Reviewed: Silence (2016, Martin Scorsese)

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Director: Martin Scorsese

Starring: Andrew Garfield, Adam Driver, Liam Neeson, Ciarán Hinds

Release Date: 23rd December 2017

Studio: Paramount

Martin Scorsese’s latest film, Silence, is easily his most profound and personal, with an intimate study into the power of faith and its effect on the individual. A passion project of over two decades of planning, Scorsese has always remained modest on his capabilities as a director to bring the difficult novel to the big screen. Unlike his previous film, The Wolf of Wall Street, this latest production holds a different sentiment – of how ideologies can consume the individual and how this can be weaponised until the person loses all semblance of themselves. With no flashy dialogue, little action sequences and a difficult to grasp concept, Silence is a decent film with some captivating moments that struggles to pace itself consistently through its extended duration.

Silence is an intimate exploration of the power of faith within individuals and communities of people, told through the perspective of two devout christian priests as they travel to 17th Century Japan – with hopes of resurrecting the banned religion throughout the country. Also travelling to find their lost mentor (Liam Neeson), the two priests (Andrew Garfield and Adam Driver) encounter prejudice for their belief, testing their resolve and deconstructing their ideas. Allowed to play out at a slow pace, the film becomes powerful in what it depicts, with Scorsese allowing certain scenarios to play longer than is comfortable and his choice to use certain framings to bring a discomfort to the audience. These are the moments where the narrative takes risks, which pay off in some of the most rewarding sequences to feature in films. Although the slow pace works in establishing a pay off, the film struggles to alter its narrative speed and as such the less implied segments comes of dull or confusing with regard to the grand scheme of the narrative.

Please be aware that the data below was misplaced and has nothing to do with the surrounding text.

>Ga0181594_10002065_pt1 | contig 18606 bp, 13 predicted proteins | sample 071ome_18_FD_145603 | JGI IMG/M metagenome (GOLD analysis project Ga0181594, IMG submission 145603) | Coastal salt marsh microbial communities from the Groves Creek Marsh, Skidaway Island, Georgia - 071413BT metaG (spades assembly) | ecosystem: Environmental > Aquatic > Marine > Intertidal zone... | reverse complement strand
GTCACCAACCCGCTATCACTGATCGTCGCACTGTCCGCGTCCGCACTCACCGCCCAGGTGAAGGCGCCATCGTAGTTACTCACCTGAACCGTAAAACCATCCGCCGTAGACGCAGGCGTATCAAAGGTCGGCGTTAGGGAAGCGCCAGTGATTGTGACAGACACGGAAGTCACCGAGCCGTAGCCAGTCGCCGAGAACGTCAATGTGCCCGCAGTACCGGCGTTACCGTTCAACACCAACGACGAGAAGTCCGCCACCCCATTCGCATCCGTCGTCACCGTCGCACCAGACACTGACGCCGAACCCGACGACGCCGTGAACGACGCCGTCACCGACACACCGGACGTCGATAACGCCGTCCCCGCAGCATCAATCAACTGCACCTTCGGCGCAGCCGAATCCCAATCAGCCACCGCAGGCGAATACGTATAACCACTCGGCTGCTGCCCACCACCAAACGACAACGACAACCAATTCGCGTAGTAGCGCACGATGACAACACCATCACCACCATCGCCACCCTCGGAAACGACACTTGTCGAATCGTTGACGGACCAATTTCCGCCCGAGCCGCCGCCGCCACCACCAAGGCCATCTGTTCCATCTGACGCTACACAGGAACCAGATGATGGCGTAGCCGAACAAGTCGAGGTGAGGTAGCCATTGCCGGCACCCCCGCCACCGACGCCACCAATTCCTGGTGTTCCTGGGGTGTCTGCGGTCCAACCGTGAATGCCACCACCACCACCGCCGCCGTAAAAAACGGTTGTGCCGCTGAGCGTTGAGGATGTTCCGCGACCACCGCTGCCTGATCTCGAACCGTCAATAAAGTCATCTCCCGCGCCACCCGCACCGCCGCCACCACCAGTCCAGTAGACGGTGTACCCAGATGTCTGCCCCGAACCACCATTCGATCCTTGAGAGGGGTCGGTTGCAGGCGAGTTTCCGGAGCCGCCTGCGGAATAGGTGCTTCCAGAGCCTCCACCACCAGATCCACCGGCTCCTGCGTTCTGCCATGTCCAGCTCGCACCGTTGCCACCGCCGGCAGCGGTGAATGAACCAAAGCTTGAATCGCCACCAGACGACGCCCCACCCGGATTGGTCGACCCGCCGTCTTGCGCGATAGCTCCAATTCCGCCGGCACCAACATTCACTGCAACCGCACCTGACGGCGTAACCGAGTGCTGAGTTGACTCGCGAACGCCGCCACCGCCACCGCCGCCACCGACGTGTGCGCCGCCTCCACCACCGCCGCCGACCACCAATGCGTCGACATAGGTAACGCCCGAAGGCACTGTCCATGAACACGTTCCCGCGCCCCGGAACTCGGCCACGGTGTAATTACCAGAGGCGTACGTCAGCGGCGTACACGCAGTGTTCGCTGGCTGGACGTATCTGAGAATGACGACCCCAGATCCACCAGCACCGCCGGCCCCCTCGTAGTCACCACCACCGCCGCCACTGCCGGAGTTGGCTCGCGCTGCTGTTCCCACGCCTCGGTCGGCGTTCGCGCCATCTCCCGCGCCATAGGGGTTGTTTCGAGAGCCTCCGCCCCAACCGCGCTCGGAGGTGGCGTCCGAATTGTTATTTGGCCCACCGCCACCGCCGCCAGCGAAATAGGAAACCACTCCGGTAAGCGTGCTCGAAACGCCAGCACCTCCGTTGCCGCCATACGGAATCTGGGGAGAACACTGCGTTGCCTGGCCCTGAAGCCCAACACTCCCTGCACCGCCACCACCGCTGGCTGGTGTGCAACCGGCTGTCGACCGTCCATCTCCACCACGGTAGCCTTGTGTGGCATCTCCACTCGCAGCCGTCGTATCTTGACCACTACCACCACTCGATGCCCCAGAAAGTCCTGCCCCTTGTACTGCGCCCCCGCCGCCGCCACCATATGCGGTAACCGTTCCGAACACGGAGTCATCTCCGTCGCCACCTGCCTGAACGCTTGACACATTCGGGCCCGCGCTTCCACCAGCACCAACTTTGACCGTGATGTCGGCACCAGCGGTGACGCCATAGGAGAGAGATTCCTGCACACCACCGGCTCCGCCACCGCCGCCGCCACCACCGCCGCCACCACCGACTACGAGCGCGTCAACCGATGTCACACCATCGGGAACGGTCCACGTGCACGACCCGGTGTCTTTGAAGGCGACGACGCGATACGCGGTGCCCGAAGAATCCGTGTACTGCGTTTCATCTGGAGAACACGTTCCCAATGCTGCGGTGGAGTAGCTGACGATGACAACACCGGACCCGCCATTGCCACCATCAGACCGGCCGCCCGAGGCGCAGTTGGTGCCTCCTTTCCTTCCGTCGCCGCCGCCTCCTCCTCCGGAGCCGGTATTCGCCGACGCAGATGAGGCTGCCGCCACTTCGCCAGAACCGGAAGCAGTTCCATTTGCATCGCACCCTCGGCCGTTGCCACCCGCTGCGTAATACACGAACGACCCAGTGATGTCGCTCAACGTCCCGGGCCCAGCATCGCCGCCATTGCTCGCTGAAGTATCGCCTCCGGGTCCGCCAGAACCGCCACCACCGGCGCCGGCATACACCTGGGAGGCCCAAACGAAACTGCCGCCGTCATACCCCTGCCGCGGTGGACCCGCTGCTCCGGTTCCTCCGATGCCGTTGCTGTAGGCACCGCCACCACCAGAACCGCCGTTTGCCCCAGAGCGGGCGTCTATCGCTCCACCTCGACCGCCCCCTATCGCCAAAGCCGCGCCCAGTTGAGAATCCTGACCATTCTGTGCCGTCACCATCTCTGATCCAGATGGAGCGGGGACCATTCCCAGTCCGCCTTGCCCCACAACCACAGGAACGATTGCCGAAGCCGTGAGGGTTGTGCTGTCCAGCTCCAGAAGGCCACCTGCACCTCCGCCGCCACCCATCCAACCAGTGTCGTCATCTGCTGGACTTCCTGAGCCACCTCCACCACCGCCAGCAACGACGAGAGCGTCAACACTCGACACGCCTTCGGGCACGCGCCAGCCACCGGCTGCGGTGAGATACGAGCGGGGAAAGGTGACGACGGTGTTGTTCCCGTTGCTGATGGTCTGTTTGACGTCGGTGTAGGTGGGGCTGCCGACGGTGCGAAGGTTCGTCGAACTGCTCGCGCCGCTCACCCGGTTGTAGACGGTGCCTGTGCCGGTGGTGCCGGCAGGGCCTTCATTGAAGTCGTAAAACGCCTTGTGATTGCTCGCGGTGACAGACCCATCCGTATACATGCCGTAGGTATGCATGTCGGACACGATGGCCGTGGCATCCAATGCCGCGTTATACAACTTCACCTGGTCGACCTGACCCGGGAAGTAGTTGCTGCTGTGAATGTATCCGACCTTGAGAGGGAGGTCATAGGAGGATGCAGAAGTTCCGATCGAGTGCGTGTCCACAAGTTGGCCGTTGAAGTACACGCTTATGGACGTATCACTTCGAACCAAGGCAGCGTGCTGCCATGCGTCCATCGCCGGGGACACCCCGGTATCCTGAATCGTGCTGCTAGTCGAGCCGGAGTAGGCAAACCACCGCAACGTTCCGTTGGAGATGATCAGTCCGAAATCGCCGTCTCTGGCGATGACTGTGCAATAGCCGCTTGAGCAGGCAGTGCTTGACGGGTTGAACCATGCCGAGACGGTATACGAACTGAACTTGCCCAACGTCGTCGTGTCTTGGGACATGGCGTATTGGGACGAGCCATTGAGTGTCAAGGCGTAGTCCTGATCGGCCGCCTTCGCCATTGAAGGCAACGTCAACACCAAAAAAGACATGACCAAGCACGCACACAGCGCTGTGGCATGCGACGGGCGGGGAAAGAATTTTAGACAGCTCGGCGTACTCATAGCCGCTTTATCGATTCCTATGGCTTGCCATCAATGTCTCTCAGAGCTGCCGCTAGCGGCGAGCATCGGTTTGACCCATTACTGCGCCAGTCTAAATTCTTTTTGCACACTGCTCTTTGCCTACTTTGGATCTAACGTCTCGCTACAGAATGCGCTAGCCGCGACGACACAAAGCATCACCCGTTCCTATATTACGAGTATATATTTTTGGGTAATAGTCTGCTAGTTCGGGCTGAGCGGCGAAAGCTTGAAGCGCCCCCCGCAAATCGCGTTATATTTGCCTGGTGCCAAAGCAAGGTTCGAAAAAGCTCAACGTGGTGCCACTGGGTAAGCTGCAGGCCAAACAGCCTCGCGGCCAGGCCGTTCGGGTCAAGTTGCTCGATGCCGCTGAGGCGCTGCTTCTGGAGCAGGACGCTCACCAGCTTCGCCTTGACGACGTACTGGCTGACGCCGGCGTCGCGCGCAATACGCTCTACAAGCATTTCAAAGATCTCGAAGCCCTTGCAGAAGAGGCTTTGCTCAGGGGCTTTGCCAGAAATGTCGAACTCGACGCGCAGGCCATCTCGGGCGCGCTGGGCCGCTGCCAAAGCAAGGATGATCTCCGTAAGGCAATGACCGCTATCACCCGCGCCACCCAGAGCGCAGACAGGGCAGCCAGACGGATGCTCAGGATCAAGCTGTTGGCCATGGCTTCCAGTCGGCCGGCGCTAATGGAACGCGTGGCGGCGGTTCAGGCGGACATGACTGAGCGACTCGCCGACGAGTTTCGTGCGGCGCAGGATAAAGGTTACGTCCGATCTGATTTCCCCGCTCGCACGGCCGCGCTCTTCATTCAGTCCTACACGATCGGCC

At its root, Silence is holds a powerful message of resilience to what you belief while recounting a difficult era of oppression in the East.

Throughout the entire duration of the film (a mighty 161 minutes), Andrew Garfield holds his own within the heavy themes presented through the narrative. Carrying the film with his depiction of Rodrigues the one time spider man highlights his natural talent as one of the best young actors within Hollywood. A character that is taken from the heights of his own beliefs to the broken nature of one who has lost his individuality, his performance cements the character as totally engrossing and entirely believable. Supported for the large part by Adam Driver, his character is given the most amount of progression and time to develop on screen. Driver can feel short changed due to the circumstances of his own particular narrative, with his worthy inclusion at the beginning switched to an almost there performance come the end of his particular arc. Not poorly acted, his Garupe is used more as a pawn in the development of Garfield’s journey.

Liam Neeson is heavily underused throughout the film, which surprises due to much of the films marketing based around his inclusion. When he does feature, he is enthralling to witness but is given very little to do. Instead the film largely consists of lesser known asian actors in supporting roles, which brings an authenticity to the film and a purpose to the narratives message.

Martin Scorsese’s passion project is beautifully rendered onscreen, with a direction that is expertly showcased through visually impressive vistas and stunning cinematography. With symbolism playing a large part in the aesthetics of the picture, the manner in which the scenes are framed brings a semblance wider than what is being recounted onscreen. Whether the sequence involves a close up or a wide angle, Scorsese’s direction is first and foremost catered around the narrative. This is then assured through the careful precision that is given to how the production looks and feels. In truth the film can be troubling to watch, but the director never seems to shy away from letting the film play out slowly.

With a deep and meaningful message that resonates through both the character arc of Garfield’s priest and the powerful themes that present themselves as an undercurrent throughout the whole picture, Silence is one of the most intriguing films to have been produced. However, with some slow moments in its development and a narrative that will not suit every demographic, Scorsese’s latest will capitulates the intimate nature of belief, but at the expense of some pacing issues. 

Plot – 3.5

Acting – 4

Direction – 5

Retrospect – 3

Overall – 4

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